The debate raged on, with conflicting data (see here, here, and here), long after the 2009 pandemic ended.
In November of 2010, an article appeared in the Eurosurveillance Journal (see Eurosurveillance: The Temporary Immunity Hypothesis) that suggested that contracting seasonal flu (as opposed to being vaccinated against it) temporarily ramped up the body’s immune system against other viruses – and that this protective effect could last months.
Eurosurveillance, Volume 15, Issue 47, 25 November 2010

Seasonal influenza vaccination and the risk of infection with pandemic influenza: a possible illustration of non-specific temporary immunity following infection

H Kelly , S Barry, K Laurie, G Mercer

Unlike the Canadian researchers, these scientists could find no increased susceptibility to the pandemic H1N1 virus among Australians who had been vaccinated the previous year against seasonal flu. The difference between the two findings, they posited, came from three separate factors:

  • A theory regarding temporary immunity following any influenza infection
  • The timing of the arrival of the pandemic virus in Canada
  • And the protective effects of seasonal flu vaccination against seasonal - but not pandemic - flu.
While unproven, this hypothesis fits in nicely with the findings of today's study. 
Dr. Ian Mackay discussed a similar hypothesis in his blog back in 2014, in Influenza in Queensland, Australia: 1-Jan (Week 1) to 8-June (Week 23), where he suggested that the immune response to the early spread of one respiratory virus might dampen the spread of a second virus - perhaps for months - what he dubbed a `shields up' effect.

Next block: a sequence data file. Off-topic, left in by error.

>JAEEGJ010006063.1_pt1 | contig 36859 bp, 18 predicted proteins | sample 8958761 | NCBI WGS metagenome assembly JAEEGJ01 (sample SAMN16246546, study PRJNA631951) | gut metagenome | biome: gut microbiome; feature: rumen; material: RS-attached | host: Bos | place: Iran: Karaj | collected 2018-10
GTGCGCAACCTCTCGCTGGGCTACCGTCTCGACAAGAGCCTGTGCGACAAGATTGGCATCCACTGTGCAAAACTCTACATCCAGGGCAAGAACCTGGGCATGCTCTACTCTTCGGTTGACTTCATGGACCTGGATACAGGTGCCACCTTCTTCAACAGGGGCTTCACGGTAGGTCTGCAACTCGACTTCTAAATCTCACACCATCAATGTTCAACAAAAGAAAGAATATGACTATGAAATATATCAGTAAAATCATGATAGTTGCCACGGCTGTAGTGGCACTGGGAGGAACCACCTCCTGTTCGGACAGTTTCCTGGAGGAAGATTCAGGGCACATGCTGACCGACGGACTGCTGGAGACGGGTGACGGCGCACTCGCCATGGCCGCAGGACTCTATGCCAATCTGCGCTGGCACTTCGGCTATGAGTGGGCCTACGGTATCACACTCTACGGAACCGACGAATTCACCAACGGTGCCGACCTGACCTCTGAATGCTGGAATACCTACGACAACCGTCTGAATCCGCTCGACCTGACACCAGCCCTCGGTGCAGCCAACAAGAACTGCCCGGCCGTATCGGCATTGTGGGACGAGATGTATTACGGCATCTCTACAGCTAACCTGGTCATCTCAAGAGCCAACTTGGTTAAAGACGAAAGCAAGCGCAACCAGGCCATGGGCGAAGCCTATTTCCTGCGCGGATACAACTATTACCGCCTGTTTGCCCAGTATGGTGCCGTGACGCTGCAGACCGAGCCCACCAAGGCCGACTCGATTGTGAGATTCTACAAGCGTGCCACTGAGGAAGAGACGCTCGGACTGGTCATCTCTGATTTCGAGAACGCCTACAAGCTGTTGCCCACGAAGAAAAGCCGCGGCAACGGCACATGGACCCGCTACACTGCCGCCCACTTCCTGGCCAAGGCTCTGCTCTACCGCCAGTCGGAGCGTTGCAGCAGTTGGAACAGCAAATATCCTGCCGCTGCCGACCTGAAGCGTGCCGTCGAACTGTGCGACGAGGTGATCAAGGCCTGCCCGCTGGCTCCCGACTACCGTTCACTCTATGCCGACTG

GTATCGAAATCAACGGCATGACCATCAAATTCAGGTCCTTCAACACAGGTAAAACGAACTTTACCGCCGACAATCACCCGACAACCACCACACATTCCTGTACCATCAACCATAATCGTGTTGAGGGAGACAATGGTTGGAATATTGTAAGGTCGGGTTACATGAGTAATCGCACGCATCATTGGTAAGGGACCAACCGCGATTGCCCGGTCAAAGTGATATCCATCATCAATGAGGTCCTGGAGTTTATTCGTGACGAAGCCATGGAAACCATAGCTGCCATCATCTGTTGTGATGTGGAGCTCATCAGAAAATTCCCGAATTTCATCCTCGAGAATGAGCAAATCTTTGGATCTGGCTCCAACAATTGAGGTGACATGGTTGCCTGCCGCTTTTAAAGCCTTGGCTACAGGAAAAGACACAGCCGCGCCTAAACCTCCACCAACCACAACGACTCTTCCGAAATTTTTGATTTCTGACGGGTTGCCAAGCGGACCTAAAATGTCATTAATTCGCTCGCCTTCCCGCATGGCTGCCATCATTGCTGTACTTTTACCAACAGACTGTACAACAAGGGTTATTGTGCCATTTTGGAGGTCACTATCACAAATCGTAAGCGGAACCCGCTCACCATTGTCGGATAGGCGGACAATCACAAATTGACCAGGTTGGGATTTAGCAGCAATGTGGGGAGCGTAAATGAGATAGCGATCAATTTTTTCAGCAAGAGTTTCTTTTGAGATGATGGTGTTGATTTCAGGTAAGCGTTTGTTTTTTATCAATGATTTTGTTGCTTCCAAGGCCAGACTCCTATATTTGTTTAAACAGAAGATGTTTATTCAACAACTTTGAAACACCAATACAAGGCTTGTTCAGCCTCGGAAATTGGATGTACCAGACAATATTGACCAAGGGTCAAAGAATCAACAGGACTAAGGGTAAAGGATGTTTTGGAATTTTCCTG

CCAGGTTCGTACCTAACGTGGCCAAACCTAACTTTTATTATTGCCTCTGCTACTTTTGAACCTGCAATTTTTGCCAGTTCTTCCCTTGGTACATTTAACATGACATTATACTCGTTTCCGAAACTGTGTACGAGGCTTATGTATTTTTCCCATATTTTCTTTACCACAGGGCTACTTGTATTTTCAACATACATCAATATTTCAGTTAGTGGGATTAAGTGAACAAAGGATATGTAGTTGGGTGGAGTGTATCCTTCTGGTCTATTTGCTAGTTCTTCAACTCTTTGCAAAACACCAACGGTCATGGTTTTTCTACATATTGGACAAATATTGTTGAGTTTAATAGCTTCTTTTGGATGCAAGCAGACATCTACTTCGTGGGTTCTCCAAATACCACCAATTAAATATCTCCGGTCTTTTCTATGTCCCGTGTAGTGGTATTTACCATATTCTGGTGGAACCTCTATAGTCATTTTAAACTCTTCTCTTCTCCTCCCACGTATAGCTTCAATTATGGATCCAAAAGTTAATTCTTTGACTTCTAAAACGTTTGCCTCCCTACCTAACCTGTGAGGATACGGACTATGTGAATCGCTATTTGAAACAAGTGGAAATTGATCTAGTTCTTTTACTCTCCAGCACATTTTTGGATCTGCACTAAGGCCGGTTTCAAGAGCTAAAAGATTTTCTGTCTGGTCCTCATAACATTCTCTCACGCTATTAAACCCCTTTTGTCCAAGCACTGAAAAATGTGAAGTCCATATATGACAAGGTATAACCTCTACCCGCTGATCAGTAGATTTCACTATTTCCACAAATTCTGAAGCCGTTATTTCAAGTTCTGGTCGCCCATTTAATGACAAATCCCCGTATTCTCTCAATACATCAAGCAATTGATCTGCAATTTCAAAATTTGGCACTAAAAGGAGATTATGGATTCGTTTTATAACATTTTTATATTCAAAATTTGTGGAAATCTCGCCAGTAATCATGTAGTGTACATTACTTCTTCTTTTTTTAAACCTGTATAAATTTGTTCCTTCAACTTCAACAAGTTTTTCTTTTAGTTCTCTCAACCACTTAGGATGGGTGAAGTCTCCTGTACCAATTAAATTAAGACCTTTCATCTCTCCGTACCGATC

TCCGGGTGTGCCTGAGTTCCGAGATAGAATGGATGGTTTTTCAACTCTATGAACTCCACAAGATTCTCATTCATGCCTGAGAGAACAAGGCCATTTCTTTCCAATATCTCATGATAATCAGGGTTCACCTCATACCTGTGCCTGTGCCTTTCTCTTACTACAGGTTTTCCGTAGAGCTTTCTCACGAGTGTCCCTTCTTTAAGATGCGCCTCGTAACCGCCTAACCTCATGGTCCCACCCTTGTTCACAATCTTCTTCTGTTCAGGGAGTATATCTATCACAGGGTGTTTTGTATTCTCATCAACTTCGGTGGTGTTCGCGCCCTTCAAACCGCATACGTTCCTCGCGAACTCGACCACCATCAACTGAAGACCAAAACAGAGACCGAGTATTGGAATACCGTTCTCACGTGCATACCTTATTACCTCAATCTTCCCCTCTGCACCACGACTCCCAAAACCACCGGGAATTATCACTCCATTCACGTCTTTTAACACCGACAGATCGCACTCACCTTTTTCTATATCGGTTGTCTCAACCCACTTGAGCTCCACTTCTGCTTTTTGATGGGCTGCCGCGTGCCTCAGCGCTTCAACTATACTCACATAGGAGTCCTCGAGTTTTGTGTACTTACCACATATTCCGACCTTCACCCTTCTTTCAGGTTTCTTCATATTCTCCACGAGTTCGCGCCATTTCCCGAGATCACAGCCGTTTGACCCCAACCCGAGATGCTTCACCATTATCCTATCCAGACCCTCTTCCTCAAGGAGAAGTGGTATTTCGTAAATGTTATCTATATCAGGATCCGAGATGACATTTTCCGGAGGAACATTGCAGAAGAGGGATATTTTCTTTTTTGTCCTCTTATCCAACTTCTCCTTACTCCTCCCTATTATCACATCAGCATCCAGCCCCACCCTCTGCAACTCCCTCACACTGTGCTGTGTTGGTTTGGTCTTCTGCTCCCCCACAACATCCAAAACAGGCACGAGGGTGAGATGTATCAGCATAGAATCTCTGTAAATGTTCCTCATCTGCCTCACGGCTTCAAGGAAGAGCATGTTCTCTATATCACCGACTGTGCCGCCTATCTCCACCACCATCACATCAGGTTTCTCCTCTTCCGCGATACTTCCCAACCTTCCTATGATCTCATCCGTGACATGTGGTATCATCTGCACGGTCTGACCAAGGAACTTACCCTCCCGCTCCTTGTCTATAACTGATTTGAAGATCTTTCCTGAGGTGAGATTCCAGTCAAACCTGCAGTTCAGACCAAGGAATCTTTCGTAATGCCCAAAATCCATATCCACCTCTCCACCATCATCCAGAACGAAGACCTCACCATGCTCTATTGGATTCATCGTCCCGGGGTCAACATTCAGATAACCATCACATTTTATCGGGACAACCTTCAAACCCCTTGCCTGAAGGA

While there could be other factors we don't know about that might override this proposed narrow window of opportunity for pandemics - based on the historical record and the growing evidence for the temporary immunity hypothesis - late spring and early summer do seem the most likely time for pandemic emergence.

WHO & Ugandan MOH Statements On Marburg Virus

Credit CDC


Overnight the World Health Organization emailed out a statement on yesterday's reported Marburg virus outbreak in Uganda (see Uganda's Virus Research Institute Confirms 2 Marburg Virus Deaths) and we have an initial statement from the Ugandan MOH as well.
While there are conflicting reports about how many cases are confirmed (WHO states: `One suspected and one probable case'), in the following statement we learn that hundreds may have been exposed at a traditional burial ceremony in Kween District.
First this, from WHO.
WHO supports containment of rare virus on Uganda-Kenya border

News release

20 October 2017 | GENEVA - WHO is working to contain an outbreak of Marburg virus disease (MVD) that has appeared in eastern Uganda on the border with Kenya.

At least one person is confirmed to have died of MVD and several hundred people may have been exposed to the virus at health facilities and at traditional burial ceremonies in Kween District, a mountainous area 300 kilometres northeast of Kampala.

The first case was detected by the Ministry of Health on 17 October, a 50-year-old woman who died at a health centre of fever, bleeding, vomiting and diarrhoea on 11 October. Laboratory testing at the Uganda Virus Research Institute (UVRI) confirmed the cause of death as MVD.

The woman’s brother had also died of similar symptoms three weeks earlier and was buried at a traditional funeral. He worked as a game hunter and lived near a cave inhabited by Rousettus bats, which are natural hosts of the Marburg virus.

One suspected and one probable case are being investigated and provided with medical care. An active search for people who may have been exposed to or infected by the virus is underway.

The Ministry of Health has sent a rapid response team to the area supported by staff from the World Health Organization, the Centers for Disease Control and Prevention (CDC) and the African Field Epidemiology Network (AFNET).